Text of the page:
Vivian & Sons was a British metallurgical and chemicals business based at Hafod, in the lower Swansea valley. The firm was founded in 1810, disappearing as a separate entity in 1924. Its chief outputs were ingot and sheet copper, with sulphuric acid and artificial manures as by-products.
By the 1840s, the Hafod Works were the largest of their kind in the world, and their output represented one-quarter of the entire copper trade of the United Kingdom.
During the last decade of John Henry’s life, 1845–1855, his eldest son, Henry Hussey Vivian, managed the Works and took full control of the business on his father’s death.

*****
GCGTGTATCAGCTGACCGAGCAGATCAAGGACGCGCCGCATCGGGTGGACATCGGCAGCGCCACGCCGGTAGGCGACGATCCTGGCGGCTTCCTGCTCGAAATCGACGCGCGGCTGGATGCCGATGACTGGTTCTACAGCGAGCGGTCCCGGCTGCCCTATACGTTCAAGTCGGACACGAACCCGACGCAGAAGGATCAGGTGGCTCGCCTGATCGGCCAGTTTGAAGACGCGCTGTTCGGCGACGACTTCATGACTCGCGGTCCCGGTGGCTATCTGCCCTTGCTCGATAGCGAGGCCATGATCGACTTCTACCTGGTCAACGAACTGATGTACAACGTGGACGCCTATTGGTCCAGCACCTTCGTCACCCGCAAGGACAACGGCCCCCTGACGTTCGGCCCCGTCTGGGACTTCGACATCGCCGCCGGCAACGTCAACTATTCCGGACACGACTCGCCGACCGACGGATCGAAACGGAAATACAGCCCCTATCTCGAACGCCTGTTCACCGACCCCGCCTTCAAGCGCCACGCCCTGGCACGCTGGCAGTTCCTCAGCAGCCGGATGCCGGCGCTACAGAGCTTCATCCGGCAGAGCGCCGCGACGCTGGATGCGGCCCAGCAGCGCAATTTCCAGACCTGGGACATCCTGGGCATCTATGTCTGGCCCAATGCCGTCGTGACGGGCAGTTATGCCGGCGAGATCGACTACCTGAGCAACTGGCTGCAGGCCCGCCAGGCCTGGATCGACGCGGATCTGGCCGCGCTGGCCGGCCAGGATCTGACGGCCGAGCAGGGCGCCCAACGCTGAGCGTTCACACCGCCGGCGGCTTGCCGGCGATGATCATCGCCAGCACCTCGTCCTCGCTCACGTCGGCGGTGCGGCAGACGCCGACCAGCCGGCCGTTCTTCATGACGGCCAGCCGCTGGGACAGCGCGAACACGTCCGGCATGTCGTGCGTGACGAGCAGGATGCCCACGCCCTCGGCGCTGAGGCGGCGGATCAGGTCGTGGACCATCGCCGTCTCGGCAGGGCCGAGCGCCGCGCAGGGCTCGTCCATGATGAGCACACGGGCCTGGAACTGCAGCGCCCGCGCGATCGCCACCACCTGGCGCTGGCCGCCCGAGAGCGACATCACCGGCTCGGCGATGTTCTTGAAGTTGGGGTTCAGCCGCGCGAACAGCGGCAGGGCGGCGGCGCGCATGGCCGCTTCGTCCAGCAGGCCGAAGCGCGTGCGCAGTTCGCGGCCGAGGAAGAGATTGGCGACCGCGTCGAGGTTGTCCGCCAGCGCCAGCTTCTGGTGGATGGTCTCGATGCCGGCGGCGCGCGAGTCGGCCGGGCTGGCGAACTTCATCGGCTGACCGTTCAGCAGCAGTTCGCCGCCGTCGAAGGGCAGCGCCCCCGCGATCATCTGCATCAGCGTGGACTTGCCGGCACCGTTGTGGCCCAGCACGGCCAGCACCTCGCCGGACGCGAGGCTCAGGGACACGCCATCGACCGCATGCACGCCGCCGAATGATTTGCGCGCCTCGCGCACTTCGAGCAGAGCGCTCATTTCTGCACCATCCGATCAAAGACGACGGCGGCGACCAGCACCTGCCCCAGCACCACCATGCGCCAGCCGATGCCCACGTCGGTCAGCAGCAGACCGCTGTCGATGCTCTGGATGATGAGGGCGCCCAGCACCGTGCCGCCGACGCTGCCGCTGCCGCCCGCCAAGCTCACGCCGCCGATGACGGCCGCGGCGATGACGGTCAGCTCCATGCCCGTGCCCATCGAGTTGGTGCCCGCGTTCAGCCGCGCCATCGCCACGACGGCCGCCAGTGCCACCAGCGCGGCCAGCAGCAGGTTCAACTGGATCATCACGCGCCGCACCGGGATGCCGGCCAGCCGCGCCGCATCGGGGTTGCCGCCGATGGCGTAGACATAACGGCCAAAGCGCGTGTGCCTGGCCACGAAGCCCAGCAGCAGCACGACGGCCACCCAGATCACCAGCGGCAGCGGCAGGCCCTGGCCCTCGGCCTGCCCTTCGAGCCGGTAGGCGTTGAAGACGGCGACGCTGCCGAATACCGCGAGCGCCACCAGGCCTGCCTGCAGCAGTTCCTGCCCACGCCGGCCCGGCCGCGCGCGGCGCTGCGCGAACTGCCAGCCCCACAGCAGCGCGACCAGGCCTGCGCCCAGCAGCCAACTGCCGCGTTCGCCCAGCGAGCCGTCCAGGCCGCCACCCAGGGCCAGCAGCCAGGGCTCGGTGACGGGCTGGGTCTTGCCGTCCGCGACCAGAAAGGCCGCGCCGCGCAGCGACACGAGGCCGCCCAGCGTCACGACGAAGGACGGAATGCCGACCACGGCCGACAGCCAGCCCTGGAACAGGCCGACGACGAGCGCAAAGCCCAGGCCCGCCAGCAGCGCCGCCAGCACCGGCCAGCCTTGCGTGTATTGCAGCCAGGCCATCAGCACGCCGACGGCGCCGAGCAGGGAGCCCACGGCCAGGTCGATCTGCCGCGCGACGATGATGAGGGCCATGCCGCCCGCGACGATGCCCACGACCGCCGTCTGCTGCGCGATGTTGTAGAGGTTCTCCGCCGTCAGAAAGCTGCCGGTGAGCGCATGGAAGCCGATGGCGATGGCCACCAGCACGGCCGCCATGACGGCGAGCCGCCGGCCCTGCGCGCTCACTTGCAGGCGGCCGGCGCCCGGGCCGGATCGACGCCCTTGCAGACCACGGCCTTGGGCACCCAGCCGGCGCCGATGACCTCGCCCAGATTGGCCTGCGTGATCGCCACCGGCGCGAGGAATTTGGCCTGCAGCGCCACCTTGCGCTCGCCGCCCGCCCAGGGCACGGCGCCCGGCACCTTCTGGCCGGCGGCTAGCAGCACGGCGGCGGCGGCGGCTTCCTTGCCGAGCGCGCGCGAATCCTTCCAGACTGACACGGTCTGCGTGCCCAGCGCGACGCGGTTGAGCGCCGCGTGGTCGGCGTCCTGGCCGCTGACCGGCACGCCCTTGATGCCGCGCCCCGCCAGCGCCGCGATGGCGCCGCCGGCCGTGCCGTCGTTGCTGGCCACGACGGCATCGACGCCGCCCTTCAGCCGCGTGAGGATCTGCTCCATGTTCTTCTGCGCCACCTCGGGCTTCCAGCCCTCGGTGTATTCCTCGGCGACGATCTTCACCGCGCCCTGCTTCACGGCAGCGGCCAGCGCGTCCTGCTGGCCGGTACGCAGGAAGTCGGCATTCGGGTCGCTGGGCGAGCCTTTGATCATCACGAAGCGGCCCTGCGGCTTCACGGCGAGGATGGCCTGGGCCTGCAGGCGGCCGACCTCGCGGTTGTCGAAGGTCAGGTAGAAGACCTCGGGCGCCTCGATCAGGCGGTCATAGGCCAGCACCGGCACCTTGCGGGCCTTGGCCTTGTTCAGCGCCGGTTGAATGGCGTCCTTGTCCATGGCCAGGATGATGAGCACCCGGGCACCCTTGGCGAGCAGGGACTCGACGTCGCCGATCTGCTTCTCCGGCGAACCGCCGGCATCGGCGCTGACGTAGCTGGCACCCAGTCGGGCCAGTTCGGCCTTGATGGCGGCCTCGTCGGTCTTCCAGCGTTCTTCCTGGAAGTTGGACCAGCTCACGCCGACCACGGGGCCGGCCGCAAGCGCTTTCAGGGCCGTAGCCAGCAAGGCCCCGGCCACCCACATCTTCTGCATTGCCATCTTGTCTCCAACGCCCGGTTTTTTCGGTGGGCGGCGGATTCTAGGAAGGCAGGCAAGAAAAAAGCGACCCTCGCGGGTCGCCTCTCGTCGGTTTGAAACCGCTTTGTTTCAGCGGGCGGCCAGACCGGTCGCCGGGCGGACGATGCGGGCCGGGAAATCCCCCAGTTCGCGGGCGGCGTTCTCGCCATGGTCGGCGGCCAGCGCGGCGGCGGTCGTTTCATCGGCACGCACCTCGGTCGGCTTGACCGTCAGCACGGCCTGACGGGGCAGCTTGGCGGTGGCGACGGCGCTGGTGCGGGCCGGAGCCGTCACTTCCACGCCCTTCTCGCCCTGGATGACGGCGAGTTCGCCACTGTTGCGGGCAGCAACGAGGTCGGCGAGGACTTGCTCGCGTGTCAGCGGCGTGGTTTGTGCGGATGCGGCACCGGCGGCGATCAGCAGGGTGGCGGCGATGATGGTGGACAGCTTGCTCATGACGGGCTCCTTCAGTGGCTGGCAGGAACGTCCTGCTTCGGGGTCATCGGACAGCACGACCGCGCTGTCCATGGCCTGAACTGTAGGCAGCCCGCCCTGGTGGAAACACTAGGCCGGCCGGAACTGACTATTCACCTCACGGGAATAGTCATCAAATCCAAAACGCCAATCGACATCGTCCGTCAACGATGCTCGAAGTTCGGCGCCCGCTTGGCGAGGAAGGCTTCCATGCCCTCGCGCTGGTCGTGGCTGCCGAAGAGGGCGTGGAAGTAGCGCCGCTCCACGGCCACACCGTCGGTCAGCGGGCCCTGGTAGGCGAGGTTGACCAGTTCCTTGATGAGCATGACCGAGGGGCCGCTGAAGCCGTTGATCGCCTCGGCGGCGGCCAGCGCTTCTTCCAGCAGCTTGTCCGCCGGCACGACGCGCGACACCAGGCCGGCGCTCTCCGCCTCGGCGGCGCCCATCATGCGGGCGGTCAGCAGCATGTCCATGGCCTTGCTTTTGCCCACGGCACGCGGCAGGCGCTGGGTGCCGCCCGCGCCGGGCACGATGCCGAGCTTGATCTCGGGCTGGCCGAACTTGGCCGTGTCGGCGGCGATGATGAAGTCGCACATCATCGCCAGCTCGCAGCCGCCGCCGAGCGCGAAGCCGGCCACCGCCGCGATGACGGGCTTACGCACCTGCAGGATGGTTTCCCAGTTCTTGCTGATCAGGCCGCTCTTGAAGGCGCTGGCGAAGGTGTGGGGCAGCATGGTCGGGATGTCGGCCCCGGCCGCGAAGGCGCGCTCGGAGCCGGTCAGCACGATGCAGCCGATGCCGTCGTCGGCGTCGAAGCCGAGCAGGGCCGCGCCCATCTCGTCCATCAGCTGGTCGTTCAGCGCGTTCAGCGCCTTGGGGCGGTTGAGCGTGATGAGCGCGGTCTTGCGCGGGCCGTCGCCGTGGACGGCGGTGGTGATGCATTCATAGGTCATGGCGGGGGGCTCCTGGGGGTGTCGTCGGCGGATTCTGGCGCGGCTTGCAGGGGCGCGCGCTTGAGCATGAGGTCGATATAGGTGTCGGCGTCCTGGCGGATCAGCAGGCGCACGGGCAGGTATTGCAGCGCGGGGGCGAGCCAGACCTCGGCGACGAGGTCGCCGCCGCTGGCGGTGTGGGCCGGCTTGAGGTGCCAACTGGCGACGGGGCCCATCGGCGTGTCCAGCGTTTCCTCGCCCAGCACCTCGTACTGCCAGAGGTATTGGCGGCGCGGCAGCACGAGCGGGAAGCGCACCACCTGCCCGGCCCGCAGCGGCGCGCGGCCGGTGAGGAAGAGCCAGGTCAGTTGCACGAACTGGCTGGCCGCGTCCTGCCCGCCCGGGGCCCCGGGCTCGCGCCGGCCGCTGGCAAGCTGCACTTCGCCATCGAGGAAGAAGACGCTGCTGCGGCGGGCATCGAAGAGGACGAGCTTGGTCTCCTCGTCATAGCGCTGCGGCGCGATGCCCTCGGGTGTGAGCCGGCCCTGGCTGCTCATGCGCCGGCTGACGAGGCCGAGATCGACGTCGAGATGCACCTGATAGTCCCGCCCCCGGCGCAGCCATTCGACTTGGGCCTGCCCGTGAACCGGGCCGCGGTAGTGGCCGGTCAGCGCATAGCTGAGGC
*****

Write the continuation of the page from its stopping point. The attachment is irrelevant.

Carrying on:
The combined Hafod and Morfa Works site continued rolling copper until its closure in 1980.
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SC Bird – 1985 – University College of Swansea, Change and industrial redevelopment in the Lower Swansea Valley.
Dealing with dereliction: the redevelopment of the Lower Swansea Valley, RDF Bromley, G Humphrys – 1979 – University College of Swansea.